The Hard Right Goes Soft

PARIS – The central paradox of French politics was confirmed once again on March 27. In a nationwide vote to select local authorities (the so called Conseiller Général), the far-right National Front gained 11% of the votes cast, but secured only 0.1% of the seats.

This discrepancy between the National Front’s popular strength and its actual representation has been a permanent feature of French politics since Jean-Marie Le Pen established the party 40 years ago. But Le Pen was replaced in January by his no less charismatic daughter, Marine. And, with that change, the fate of the Front may be changing, too.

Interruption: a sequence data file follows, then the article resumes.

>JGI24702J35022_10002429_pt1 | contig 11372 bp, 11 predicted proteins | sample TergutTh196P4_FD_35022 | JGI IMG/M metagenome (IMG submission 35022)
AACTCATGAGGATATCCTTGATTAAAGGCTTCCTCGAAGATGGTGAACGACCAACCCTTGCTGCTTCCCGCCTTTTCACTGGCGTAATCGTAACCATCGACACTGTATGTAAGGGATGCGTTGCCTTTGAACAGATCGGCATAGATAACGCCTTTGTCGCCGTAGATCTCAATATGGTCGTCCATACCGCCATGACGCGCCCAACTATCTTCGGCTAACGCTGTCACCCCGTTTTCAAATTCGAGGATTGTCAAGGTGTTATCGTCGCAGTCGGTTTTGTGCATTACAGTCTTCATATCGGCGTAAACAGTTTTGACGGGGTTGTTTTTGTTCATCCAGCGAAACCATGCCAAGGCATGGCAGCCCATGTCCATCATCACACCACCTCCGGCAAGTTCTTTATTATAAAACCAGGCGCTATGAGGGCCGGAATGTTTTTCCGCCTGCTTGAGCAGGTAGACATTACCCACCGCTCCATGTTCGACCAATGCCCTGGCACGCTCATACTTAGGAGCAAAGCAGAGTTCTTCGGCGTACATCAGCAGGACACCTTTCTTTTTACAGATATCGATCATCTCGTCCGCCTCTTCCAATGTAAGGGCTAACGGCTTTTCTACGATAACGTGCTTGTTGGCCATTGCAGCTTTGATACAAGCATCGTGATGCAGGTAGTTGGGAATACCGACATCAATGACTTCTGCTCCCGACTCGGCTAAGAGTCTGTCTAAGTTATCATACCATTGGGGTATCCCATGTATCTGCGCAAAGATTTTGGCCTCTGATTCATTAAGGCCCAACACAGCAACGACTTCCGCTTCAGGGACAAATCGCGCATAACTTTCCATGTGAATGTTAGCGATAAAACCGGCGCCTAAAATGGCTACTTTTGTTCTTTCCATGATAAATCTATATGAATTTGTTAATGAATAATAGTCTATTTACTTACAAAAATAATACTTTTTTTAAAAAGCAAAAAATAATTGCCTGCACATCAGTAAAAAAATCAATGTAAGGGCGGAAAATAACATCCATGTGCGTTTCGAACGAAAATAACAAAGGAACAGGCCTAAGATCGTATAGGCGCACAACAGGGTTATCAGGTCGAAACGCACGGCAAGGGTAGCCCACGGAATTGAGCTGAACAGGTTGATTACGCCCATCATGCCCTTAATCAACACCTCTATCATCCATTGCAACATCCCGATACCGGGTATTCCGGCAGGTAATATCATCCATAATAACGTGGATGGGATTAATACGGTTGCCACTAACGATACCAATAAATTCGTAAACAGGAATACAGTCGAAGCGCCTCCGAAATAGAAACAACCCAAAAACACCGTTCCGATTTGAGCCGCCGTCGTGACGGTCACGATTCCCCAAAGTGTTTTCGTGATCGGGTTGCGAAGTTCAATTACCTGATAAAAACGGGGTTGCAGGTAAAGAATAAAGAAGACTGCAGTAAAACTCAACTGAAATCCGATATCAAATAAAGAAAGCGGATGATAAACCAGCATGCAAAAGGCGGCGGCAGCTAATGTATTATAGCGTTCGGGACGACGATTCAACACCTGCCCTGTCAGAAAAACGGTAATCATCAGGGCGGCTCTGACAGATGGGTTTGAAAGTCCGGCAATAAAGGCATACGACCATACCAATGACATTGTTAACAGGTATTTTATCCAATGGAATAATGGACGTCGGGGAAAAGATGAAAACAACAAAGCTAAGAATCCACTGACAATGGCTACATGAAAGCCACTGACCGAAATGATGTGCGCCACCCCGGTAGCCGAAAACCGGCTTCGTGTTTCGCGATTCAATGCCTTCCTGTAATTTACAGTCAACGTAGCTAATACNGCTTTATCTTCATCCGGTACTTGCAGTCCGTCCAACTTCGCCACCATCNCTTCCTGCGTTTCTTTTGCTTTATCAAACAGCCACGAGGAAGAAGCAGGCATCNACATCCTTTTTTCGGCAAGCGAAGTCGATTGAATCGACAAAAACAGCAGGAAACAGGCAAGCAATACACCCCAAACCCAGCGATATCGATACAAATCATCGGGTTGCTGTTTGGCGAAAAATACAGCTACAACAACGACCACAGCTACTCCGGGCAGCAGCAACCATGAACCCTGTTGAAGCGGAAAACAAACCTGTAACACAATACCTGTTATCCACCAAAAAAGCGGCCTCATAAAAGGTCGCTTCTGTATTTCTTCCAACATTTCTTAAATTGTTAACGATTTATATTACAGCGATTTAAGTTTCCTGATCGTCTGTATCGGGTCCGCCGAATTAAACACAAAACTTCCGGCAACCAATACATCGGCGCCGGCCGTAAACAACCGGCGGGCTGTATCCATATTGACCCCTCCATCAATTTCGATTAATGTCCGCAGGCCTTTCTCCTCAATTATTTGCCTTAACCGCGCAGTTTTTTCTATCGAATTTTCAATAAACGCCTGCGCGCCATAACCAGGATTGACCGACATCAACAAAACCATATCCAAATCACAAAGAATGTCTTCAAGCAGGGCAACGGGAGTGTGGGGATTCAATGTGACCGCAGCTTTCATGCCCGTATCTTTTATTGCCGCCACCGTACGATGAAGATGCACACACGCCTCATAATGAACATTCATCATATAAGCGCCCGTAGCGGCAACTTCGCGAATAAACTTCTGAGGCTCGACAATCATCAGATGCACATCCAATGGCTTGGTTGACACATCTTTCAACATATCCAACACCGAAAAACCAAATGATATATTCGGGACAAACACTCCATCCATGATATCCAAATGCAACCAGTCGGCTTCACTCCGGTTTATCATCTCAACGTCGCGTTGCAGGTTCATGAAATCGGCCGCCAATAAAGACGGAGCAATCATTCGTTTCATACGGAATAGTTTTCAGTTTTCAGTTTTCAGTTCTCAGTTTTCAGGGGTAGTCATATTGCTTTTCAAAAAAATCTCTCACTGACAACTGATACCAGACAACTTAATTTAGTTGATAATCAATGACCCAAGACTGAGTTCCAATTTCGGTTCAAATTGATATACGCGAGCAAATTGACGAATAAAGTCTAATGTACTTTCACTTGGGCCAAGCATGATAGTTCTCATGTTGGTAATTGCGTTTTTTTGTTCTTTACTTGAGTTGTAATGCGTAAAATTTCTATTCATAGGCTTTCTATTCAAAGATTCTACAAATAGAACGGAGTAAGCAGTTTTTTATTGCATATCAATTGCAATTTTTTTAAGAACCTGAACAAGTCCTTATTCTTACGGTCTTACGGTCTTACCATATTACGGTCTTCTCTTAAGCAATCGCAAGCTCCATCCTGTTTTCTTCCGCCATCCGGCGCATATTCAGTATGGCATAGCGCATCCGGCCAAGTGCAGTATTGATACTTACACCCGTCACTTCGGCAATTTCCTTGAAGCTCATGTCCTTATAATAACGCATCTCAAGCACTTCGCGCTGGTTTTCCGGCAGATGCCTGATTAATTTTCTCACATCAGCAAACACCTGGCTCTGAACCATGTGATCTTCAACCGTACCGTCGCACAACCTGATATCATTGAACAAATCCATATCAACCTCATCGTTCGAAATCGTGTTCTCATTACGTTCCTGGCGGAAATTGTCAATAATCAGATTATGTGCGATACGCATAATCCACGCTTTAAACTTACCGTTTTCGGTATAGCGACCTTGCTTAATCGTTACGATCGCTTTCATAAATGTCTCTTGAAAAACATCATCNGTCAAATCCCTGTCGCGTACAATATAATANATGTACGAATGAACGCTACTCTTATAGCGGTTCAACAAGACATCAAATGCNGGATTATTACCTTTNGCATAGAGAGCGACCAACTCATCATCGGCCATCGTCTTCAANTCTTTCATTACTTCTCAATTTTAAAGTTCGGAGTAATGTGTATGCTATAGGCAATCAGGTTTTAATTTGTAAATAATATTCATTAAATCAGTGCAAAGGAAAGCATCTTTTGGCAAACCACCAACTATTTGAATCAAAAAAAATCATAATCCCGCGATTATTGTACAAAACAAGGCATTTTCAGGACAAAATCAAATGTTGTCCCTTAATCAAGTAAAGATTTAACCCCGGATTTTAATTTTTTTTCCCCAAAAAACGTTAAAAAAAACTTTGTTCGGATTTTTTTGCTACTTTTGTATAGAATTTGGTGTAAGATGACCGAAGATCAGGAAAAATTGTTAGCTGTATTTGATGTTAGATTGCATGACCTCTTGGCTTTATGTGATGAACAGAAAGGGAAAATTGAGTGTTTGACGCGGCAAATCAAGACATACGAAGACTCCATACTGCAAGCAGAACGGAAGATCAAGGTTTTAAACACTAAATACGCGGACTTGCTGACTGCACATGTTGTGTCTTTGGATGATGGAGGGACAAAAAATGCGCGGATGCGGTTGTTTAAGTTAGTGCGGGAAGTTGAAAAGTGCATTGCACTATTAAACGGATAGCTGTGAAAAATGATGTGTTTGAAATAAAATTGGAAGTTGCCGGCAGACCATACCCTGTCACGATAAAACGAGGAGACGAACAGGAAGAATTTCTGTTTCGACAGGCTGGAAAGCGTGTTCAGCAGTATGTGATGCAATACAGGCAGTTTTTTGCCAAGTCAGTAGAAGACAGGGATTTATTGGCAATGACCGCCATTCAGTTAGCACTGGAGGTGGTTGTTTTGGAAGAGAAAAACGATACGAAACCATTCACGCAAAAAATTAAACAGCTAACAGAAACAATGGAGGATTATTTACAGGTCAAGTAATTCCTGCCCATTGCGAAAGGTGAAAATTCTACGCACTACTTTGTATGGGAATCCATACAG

The Front’s scant number of elected officials reflects the strategy pursued by its two main adversaries, the Socialist Party and President Nicolas Sarkozy’s Union pour un Mouvement Populaire (UMP, formerly the Gaullist party), which have essentially shared all elected posts at the national and local level since the 1980’s. In order to preserve their shared domination, they have more or less agreed to a “Republican Front” strategy aimed at excluding the National Front in the second round of all elections.

Thus, in a direct run-off between a Front candidate and a Socialist or UMP candidate, the Socialists and the UMP usually vote for each other. The most striking demonstration of this “Republican” alliance was the 2002 Presidential election, when, with Socialist support, Jacques Chirac, the Gaullist incumbent, received 85% of the popular vote in the run-off against Jean-Marie Le Pen.